Ladies and gentlemen! We Social Democrats agree with the foreign policy demand raised by the Reich Chancellor of equal treatment for Germany, [and do so] all the more emphatically since we have always fundamentally championed it. In this context, I may be permitted the personal remark that I was the first German who stood up to the untruth of Germany’s guilt for the outbreak of the world war before an international forum, at the Bern Conference on February 3, 1919. Never was a principle of our party able to or did in fact prevent us from representing the just demands of the German nation to the other peoples of the world.
The day before yesterday, as well, the Reich Chancellor made a statement in Potsdam to which we subscribe. It says: “From the lunacy of the theory of eternal winners and losers came the madness of reparations and, in their wake, the catastrophe of the world economy.” This statement is true for foreign politics; it is no less true for domestic politics. Here, too, the theory of eternal winners and losers is, as the Reich Chancellor says, lunacy.
But the words of the Reich Chancellor remind us of others that were spoken in the National Assembly on July 23, 1919. At that time it was said: “We are defenseless; defenseless but not without honor. To be sure, the enemies are after our honor, there is no doubt. However, that this attempt at defamation will one day redound back upon the instigators, that it is not our honor that is being destroyed by this global catastrophe, that is our belief to the last breath.”
(Interjection from the National Socialists: Who said that?)
This appears in a declaration that a social democratic-led government issued at the time in the name of the German people before the whole world, four hours before the truce expired, in order to prevent the enemies from marching further. – That declaration is a valuable supplement to the statement by the Reich Chancellor.
A dictated peace is followed by few blessings, least of all at home. A real national community cannot be based on it. Its first prerequisite is equal law. The government may protect itself against raw excesses of polemics; it may rigorously prevent incitements to acts of violence and acts of violence in and of themselves. This may happen, if it is done toward all sides evenly and impartially, and if one foregoes treating defeated opponents as though they were proscribed. Freedom and life can be taken from us, but not our honor.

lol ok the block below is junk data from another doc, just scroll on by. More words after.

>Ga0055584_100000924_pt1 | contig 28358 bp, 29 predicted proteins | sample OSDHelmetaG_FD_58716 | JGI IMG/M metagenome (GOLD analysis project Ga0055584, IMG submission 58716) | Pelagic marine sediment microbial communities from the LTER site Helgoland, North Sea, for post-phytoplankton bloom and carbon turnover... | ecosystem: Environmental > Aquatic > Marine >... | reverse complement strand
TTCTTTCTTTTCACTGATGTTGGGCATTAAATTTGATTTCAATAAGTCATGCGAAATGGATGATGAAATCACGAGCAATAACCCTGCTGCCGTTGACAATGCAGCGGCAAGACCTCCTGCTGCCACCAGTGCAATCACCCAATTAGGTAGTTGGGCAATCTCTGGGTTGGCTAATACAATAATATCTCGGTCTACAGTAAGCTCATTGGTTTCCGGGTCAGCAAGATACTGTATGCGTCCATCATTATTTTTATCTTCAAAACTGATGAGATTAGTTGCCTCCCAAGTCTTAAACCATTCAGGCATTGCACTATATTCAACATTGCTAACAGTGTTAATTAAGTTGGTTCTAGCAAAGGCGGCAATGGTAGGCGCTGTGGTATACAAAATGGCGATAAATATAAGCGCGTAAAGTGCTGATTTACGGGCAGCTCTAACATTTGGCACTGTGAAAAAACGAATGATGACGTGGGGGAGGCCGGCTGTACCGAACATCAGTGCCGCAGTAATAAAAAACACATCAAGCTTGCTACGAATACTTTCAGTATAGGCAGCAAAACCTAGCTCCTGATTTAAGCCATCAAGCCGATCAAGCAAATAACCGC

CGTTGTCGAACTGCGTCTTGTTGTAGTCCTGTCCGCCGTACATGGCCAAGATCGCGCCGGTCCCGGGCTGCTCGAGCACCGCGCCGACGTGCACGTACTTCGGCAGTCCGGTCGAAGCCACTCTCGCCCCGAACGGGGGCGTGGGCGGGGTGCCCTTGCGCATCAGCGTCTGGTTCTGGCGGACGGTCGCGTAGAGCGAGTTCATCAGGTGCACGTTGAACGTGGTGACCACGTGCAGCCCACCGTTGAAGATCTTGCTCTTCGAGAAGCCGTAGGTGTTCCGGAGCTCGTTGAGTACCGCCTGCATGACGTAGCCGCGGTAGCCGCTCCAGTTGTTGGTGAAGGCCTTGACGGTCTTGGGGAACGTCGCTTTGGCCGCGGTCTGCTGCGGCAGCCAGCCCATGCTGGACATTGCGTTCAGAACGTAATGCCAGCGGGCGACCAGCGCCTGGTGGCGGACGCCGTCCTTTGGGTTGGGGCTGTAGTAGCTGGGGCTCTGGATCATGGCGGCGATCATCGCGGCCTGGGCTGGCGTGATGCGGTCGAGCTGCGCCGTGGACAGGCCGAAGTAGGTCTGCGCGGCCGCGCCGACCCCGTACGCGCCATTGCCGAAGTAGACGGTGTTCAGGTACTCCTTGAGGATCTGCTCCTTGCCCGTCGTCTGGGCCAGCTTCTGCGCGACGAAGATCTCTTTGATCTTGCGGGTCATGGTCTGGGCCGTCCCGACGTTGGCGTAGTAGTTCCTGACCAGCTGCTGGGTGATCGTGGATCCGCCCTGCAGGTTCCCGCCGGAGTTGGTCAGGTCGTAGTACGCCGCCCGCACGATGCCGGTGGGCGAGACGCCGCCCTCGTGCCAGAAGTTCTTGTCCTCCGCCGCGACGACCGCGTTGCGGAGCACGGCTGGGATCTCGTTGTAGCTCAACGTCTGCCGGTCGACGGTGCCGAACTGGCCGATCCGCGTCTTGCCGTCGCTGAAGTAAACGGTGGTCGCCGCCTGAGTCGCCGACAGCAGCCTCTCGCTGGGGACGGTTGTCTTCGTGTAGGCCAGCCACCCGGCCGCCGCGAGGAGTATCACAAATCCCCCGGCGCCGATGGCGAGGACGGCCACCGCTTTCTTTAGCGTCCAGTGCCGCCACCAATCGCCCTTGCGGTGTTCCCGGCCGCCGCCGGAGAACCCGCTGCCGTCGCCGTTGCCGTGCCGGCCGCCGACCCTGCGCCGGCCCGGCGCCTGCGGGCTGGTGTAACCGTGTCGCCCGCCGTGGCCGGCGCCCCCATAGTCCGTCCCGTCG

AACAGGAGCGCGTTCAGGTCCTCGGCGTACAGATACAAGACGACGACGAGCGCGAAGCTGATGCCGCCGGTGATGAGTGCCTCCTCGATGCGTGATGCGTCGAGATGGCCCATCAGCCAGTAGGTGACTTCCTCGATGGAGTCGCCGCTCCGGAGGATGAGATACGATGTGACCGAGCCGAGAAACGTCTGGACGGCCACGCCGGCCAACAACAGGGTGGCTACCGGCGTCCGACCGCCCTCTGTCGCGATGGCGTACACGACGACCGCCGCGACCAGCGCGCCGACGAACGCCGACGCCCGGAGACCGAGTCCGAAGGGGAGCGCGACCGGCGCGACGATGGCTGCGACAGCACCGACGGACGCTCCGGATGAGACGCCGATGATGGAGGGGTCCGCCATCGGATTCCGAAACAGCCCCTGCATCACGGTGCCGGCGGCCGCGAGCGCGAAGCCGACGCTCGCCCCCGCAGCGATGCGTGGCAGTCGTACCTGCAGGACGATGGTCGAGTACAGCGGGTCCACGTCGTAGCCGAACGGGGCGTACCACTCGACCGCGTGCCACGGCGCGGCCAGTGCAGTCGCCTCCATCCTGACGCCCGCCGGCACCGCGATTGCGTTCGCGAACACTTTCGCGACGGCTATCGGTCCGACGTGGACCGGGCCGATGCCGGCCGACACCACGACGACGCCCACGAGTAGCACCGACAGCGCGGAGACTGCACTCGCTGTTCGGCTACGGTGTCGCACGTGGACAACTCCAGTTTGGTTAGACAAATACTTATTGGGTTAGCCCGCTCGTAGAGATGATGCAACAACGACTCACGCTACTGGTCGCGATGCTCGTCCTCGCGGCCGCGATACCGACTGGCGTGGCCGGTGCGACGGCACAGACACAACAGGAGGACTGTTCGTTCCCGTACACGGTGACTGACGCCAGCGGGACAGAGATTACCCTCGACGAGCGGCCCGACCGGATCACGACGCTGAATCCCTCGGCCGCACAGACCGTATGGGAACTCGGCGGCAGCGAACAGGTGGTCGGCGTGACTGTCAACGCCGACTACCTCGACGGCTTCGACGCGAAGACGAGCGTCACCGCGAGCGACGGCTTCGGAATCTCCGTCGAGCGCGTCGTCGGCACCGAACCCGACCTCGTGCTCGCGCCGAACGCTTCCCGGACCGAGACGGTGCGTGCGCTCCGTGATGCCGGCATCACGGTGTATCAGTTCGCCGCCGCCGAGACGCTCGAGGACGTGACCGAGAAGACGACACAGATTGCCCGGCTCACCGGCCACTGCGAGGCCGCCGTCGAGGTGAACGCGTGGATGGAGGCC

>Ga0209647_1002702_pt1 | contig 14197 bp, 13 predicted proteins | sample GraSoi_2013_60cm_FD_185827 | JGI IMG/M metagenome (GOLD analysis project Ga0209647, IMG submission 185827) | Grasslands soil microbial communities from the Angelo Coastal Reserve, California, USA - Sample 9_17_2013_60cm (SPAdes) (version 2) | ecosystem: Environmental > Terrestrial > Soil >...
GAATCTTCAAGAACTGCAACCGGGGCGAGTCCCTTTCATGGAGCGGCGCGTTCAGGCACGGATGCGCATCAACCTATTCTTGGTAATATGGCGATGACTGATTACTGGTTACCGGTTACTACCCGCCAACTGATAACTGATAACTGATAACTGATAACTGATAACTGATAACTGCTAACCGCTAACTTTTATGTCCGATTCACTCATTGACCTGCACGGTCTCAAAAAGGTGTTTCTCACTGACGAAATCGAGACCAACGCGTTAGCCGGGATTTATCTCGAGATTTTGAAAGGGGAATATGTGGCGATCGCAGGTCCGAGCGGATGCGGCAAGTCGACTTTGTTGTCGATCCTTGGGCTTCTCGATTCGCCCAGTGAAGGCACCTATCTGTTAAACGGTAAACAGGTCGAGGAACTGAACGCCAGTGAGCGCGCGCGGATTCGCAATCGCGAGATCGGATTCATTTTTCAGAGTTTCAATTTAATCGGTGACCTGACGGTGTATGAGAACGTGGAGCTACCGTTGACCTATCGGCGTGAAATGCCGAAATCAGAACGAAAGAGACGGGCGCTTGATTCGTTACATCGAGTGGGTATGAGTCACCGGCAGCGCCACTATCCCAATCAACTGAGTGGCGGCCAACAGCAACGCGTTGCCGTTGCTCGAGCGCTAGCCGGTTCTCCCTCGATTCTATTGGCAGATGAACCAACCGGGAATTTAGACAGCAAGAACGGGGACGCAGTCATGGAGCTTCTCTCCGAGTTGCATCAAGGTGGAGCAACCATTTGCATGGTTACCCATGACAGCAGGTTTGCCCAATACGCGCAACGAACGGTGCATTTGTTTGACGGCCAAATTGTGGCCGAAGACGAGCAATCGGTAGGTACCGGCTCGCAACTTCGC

After the persecutions that the Social Democratic Party has suffered recently, no one will reasonably demand or expect that it vote for the Enabling Act proposed here. The elections of March 5 have given the governing parties the majority and thus the possibility of governing in strict adherence to the words and meaning of the constitution. Where such a possibility exists, there is also an obligation to take it. Criticism is salutary and necessary. Never before, since there has been a German Reichstag, has the control of public affairs by the elected representatives of the people been eliminated to such an extent as is happening now, and is supposed to happen even more through the new Enabling Act. Such omnipotence of the government must have all the more serious repercussions inasmuch as the press, too, lacks any freedom of expression.